The concealed translation originally written more than 1,500 years ago was found in a manuscript about ancient Christian stories and hymns. A researcher from the Austrian Academy of Sciences (OAW) applied UV light to the manuscript, which then revealed the translation written in the Old Syriac language. The translation had been concealed under later writings in the Greek and Georgian languages.
"UV light has become popular among scientists, who hope to uncover secret documents as the hidden text absorbs the light and glows blue," the Daily Mail said. "It can capture hidden text because parchment soaks in ink. And no matter how often it is reused, the original writings are still imprinted on the paper." (Related: Scientists uncover "invisible" ancient Hebrew inscription that can only be seen with advanced technology.)
The initial text in Old Syriac was written around the third century, but was later erased by a scribe in Palestine. Such erasures were a common practice at that time due to the scarcity of animal skin paper. After being erased, the paper was used to write the "Apophthegmata patrum" (Sayings of the Fathers) – a collection of more than 1,000 stories and sayings from early Christian hermits from the fifth and sixth centuries.
Later, the page used for the "Apophthegmata patrum" was erased and used to jot down the "Iadgari of Mikael Modrekili." The Georgian manuscript dating from the 10th century included a collection of hymns. The sheet was then stored in the Vatican Library, where researchers rediscovered the hidden translation centuries later.
"The Gospel text found in this reused manuscript contains the so-called Old Syriac translations of the Gospels," said medievalist Grigory Kessel, the researcher who discovered the translation. "The Gospel text is hidden in the sense that the early sixth-century parchment copy of the Gospels book was reused twice. Today on the same page, one can find three layers of writing: Syriac, Greek [and] Georgian."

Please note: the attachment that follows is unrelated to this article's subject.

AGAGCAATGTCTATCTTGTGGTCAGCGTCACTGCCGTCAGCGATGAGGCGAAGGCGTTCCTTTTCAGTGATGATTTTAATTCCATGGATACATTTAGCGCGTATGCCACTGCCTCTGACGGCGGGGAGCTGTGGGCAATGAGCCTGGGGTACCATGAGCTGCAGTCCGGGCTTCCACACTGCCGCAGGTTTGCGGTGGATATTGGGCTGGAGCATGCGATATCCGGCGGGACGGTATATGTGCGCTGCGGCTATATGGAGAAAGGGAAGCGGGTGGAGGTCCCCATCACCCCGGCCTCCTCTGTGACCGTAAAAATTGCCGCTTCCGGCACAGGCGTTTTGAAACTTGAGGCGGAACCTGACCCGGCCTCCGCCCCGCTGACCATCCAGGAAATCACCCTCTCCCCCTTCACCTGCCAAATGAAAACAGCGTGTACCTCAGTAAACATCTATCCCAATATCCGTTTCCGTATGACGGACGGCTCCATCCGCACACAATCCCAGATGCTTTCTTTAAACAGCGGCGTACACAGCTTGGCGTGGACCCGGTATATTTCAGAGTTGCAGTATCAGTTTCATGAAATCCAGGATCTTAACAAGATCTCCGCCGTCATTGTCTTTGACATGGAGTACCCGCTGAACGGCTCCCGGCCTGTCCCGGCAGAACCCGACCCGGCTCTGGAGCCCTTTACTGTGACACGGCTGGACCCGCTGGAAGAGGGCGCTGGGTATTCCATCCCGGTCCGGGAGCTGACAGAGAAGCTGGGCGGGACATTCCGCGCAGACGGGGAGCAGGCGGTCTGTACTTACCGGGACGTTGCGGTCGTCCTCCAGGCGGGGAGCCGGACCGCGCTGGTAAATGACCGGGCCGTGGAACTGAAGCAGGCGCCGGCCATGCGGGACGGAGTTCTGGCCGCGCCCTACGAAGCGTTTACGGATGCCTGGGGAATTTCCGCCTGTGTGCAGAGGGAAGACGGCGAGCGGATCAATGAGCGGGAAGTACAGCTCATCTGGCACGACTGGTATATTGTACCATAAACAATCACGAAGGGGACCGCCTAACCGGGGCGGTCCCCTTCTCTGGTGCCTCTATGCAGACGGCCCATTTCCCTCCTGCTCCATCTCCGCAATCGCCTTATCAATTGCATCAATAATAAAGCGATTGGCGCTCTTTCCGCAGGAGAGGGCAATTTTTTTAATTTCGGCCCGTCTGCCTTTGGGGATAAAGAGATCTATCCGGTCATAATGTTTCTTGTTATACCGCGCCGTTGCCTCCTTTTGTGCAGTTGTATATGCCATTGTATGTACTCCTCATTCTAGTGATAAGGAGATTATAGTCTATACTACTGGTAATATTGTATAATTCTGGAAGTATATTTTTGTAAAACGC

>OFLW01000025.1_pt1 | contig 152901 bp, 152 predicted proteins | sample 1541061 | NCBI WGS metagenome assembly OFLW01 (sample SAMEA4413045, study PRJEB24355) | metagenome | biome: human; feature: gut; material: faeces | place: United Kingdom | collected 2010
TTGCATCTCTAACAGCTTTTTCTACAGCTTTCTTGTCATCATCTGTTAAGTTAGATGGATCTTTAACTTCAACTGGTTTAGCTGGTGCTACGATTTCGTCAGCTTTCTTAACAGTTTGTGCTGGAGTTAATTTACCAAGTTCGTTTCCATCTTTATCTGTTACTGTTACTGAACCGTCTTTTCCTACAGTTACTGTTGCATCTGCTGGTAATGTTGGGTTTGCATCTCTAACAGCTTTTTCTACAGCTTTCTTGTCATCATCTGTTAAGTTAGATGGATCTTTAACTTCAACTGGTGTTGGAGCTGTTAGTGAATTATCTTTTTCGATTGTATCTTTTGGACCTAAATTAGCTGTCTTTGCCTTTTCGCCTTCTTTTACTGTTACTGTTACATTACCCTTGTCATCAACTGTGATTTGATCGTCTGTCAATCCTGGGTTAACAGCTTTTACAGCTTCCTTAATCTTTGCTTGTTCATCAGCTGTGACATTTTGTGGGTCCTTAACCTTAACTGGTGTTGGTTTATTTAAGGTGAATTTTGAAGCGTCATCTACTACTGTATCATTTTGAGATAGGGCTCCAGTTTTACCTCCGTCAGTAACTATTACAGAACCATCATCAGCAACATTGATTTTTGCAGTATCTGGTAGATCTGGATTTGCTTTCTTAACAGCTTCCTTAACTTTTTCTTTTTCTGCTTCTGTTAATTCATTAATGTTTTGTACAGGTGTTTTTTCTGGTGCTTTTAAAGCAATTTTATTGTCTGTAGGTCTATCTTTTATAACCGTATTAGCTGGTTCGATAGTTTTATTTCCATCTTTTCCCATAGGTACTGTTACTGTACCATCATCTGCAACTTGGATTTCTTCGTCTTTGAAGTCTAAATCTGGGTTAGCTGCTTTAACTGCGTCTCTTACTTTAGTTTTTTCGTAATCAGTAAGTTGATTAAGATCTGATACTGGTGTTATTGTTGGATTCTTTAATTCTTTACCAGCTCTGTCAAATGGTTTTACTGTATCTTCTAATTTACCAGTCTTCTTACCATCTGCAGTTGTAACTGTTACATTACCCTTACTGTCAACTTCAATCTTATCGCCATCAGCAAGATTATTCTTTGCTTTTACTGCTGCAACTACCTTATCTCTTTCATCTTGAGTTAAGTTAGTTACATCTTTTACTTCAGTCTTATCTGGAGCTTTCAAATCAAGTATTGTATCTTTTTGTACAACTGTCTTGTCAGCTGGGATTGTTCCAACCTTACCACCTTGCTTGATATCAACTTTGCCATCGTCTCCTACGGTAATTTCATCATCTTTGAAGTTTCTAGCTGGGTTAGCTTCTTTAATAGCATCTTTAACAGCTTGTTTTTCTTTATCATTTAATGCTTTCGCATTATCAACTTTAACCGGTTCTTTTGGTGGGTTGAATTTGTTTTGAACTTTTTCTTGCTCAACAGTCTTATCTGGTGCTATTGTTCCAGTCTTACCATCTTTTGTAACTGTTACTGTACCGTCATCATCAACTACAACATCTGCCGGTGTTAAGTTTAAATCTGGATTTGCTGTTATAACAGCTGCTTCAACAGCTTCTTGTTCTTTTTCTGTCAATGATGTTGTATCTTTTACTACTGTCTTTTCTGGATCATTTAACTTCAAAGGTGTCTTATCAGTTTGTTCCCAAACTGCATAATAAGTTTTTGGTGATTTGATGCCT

Kessel continued: "This Old Syriac translation quite often attests the Gospel text that is different from the standard Gospel texts as we know today." The Old Syriac versions of the Scriptures dubbed "Peshitta" became the official translation used by the Syriac Church in the fifth century.
The page featured Chapters 11 through 12 from the Gospel of Matthew, providing more details than today's standard text. While Kessel has not yet revealed a complete translation in Old Syriac, he gave a short preview of what the hidden manuscript contains.
For example, the Greek version of Matthew 12:1 said: "At that time, Jesus went through the grainfields on the Sabbath. His disciples were hungry and began to pick some heads of grain and eat them." The Old Syriac version has expounded on the disciples' actions, adding that they "began to pick the heads of grain, rub them in their hands and eat them."
"The tradition of Syriac Christianity known several translations of the Old and New Testaments," Kessel said in a statement. "Until recently, only two manuscripts were known to contain the Old Syriac translation of the Gospels."
One of the two manuscripts is now kept in the British Library in London, while the other one was discovered in St. Catherine's Monastery located at Mount Sinai in Egypt.
Claudia Rapp, director of the OAW's Institute for Medieval Research, lauded the efforts of Kessel. In a statement, she described how the medievalist has made a great discovery thanks to his profound knowledge of old Syriac texts and script characteristics.
"This discovery proves how productive and important the interplay between modern digital technologies and basic research can be when dealing with medieval manuscripts," she said.
Watch David Daniels as he expounds on the Codex Sinaiticus and the Codex Vaticanus, two manuscripts of the Bible in Greek.
This video is from the History & The Bible channel on Brighteon.com.